Fifty years after the eruption, the grandson of Seymour and Ellen Spencer attempted to revive Te Wairoa as a tourist destination, building tearooms and another hotel, but without the lure of the Pink and White Terraces, the enterprise was not very successful. Eventually, he just abandoned the site. In 1931, a family who had immigrated from England several years earlier decided to buy the property and began to excavate the buried village. Violet Smith restored the tearooms and opened for business while her husband, Reginald, and their two sons carefully unearthed the most significant ruins, preserving the artifacts they dug up. Vi’s fine teas and homemade scones with blackberry jam began attracting tourists back to Te Wairoa when they came to the area to see the Waimangu geysers. The Smiths found that the same tourists were curious to see what was left of the buried village, so after son Dudley returned home from military service in World War II, they decided to open their excavations for public tours. Subsequent generations of the Smith family have kept the business going, building a museum in 1999 to display salvaged artifacts and tell the story of Te Wairoa’s growth and tragic destruction.
We spent about an hour in the museum, not only looking at the displays but also noting how all the historical information was presented, comparing and contrasting with the museum at the Matthew Cowley Pacific Church History Centre. The Buried Village Museum is a little smaller than ours but probably has more actual artifacts, although their histories are not as varied as those of our items because they all came from the same place and date from approximately the same time. Both museums are text-heavy, requiring visitors to do a lot of reading to really appreciate the story they’re trying to convey, but ours has more electronic interactive activities (although not as many as we would like). The main difference between the two is that the Buried Village Museum seeks to sensationalize the story of one dramatic event, whereas the purpose of the MCPCHC’s museum is to present an ongoing history of the Latter-day Saints in the Pacific and instill greater appreciation for the heritage of that faithful community—and to create an atmosphere that allows visitors to feel the love of the Lord for those people and for themselves.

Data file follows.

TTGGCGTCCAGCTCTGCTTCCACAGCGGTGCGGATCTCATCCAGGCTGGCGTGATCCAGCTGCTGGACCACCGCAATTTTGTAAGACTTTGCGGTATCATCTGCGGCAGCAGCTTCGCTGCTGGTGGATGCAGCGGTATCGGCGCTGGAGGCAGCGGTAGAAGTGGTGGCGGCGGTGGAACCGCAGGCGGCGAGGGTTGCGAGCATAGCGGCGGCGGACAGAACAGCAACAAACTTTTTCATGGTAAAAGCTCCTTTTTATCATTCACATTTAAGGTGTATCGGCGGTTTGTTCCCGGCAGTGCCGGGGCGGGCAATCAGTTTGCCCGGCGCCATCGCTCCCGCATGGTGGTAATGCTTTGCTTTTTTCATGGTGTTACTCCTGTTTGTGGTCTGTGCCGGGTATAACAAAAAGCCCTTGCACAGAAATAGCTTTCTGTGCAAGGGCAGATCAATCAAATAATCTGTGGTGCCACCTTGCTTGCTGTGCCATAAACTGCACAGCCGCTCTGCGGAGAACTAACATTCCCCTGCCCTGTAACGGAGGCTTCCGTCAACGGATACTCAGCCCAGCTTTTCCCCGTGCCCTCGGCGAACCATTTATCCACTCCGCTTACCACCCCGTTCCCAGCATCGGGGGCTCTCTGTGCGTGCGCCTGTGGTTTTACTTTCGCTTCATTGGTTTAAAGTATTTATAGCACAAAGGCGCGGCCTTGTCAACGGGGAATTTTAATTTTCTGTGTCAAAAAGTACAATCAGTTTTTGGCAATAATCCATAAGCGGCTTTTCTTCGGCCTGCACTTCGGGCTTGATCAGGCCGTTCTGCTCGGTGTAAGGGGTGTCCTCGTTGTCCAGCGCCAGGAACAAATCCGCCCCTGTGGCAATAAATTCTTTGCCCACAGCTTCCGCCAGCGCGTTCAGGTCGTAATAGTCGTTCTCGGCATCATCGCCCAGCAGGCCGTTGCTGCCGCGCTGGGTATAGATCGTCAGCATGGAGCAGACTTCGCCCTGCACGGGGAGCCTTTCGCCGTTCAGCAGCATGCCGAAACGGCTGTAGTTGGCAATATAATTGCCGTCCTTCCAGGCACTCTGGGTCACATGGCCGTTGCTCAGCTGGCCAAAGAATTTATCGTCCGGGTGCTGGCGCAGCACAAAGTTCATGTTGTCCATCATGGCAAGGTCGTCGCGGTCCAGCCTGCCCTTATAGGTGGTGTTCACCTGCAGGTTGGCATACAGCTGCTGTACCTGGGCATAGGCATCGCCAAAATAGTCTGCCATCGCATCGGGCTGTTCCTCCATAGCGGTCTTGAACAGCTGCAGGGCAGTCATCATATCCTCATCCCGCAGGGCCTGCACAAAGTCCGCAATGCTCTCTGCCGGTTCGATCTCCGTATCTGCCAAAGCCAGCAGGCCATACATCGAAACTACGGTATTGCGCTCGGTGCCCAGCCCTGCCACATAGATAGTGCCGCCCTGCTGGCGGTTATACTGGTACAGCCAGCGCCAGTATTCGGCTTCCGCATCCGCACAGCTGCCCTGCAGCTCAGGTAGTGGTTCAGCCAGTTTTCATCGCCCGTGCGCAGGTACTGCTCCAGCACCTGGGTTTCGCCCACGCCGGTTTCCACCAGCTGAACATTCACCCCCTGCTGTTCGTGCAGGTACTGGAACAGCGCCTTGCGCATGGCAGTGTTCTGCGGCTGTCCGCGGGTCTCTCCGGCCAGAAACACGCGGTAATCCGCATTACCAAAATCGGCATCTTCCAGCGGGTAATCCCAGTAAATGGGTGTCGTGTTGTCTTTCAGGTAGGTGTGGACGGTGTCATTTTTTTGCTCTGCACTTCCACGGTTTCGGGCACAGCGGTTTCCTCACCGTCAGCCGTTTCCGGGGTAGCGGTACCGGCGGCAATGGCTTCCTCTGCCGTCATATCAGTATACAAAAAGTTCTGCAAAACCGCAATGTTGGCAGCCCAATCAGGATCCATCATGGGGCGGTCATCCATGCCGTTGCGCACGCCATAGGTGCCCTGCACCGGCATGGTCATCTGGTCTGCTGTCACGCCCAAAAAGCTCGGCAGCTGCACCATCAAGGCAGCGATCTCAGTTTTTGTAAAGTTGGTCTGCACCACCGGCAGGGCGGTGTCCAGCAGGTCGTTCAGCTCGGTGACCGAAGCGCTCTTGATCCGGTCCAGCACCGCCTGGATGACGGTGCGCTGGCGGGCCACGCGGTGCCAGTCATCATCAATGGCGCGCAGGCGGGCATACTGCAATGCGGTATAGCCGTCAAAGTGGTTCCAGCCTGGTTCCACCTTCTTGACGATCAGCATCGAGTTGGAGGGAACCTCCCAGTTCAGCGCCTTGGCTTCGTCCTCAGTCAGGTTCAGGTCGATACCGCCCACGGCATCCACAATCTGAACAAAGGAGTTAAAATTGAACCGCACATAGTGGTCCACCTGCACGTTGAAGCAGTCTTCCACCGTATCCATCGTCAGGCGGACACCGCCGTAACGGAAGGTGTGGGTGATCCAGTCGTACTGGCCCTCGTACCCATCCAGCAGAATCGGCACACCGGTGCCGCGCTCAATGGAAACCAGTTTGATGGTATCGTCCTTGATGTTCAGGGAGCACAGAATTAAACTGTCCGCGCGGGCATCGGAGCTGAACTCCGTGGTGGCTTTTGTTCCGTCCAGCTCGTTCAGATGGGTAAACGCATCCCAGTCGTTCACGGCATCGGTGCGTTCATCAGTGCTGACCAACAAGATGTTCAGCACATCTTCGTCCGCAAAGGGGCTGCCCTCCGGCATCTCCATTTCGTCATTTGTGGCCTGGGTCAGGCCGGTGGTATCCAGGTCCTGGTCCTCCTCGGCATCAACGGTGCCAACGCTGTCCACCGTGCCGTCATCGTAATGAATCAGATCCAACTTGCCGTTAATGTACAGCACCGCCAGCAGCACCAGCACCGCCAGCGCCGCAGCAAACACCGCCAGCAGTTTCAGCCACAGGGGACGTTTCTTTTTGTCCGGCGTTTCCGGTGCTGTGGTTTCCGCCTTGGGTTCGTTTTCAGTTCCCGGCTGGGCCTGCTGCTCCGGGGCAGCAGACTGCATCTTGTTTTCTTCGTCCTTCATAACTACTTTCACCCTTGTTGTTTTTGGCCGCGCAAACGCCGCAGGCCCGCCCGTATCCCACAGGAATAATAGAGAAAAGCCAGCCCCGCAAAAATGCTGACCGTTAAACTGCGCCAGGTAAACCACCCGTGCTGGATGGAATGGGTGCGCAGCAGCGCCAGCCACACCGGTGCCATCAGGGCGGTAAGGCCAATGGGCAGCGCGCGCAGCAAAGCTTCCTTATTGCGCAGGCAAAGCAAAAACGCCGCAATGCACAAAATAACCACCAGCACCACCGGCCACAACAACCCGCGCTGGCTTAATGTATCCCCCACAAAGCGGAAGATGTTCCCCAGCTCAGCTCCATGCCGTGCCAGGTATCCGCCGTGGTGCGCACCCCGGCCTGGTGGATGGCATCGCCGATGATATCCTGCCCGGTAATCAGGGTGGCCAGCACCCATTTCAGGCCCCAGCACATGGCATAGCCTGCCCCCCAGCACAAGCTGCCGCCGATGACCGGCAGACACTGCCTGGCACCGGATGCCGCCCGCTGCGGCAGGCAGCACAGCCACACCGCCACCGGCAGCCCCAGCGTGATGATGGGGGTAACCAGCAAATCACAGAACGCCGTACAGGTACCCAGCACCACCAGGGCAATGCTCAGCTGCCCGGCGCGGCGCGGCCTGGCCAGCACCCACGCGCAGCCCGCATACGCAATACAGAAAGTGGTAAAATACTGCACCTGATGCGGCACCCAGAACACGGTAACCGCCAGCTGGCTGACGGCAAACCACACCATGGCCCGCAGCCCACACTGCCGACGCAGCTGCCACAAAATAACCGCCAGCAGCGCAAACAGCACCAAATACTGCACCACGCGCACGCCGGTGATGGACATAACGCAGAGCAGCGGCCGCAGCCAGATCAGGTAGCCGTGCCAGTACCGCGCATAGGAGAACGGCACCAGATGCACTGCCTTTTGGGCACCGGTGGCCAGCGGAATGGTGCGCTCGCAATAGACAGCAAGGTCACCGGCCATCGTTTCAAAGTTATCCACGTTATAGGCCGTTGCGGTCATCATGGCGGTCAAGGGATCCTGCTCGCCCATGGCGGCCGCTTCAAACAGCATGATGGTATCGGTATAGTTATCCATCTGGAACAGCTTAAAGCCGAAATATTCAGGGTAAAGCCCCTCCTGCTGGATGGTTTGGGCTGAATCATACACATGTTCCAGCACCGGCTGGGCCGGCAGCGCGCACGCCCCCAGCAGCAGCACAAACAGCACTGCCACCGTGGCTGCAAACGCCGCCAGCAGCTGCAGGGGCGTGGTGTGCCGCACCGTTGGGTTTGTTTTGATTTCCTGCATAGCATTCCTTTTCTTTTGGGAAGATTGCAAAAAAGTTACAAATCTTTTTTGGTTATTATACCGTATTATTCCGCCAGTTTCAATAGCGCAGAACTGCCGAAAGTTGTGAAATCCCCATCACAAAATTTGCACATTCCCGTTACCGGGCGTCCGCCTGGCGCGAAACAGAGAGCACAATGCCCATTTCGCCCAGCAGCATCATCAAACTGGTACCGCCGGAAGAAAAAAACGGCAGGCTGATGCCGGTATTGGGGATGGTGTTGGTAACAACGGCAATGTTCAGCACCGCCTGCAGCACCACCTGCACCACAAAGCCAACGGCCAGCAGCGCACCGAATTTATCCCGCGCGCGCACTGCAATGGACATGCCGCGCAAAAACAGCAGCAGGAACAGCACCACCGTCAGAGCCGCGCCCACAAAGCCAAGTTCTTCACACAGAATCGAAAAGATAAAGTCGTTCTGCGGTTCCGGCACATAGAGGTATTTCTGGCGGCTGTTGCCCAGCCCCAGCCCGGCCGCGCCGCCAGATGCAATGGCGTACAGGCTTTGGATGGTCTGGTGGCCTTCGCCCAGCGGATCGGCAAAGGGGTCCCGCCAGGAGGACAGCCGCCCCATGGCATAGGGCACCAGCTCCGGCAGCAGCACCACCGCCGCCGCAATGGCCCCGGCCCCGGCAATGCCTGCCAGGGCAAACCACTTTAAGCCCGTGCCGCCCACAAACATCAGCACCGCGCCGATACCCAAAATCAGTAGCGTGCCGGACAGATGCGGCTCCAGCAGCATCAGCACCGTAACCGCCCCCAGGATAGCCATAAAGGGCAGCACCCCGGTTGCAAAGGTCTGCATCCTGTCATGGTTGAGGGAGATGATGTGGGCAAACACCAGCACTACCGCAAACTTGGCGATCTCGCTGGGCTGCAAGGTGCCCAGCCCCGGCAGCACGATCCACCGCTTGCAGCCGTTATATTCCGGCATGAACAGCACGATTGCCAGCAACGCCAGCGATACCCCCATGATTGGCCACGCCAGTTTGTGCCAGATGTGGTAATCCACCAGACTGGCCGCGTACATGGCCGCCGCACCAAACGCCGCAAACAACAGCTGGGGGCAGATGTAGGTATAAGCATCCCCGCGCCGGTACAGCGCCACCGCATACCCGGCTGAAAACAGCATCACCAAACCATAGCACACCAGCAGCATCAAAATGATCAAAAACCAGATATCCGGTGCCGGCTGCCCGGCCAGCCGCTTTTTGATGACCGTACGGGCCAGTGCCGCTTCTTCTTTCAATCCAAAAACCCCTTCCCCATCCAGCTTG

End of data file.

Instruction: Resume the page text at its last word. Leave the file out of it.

When we were done perusing the museum, we were ready for lunch on the tearoom’s terrace. Back in the 1930s, Vi Smith probably didn’t serve her customers roasted vegetable quiche or feta and kumara frittata, but we suspect that Barry’s giant, featherlight scone with cream and the blackberry jam that came with it were made from her recipes. No doubt the generous square of superior carrot cake Michael was served (and generously allowed the rest of us to taste) also would have made Vi proud.
During the rest of the gorgeous afternoon, we strolled down the footpath through the partially excavated ruins of Te Wairoa. Placards along the trail present the history of the village and its former inhabitants, and a series of “letters home” from a fictional English visitor telling about the night of the volcanic eruption and its aftermath. As we followed the narrative, we tried to imagine what that experience must have been for people like her—and for Barry’s great-grandfather.
The footpath continues through the bush beyond the village to a memorial to the Smith brothers, who each planted a pine tree here in 1939 before going off to serve in World War II. Basil, Reginald and Violet’s elder son, enlisted in the Royal New Zealand Air Force and was killed in a plane crash in Ceylon. Dudley joined an army battalion and went missing during a “horrendous” battle in Greece, but survived to continue the fight in Libya—and then to continue developing the family business at Te Wairoa.
After a short hike through the bush behind the village to see Wairere Falls and the panoramic view from the hilltop, we drove up the road to Stoney Point Reserve on Lake Tarawera, where we could see the now dormant volcano in the distance on the other side.
Our drive back to Hamilton just happened to take us through Tirau, where a couple of weeks earlier we had found One Road, the place that sells what just might be the best ice cream in all of New Zealand. Of course, Barry and Michael felt compelled to verify that brash claim with another sample. No doubt this research project will continue for many more months.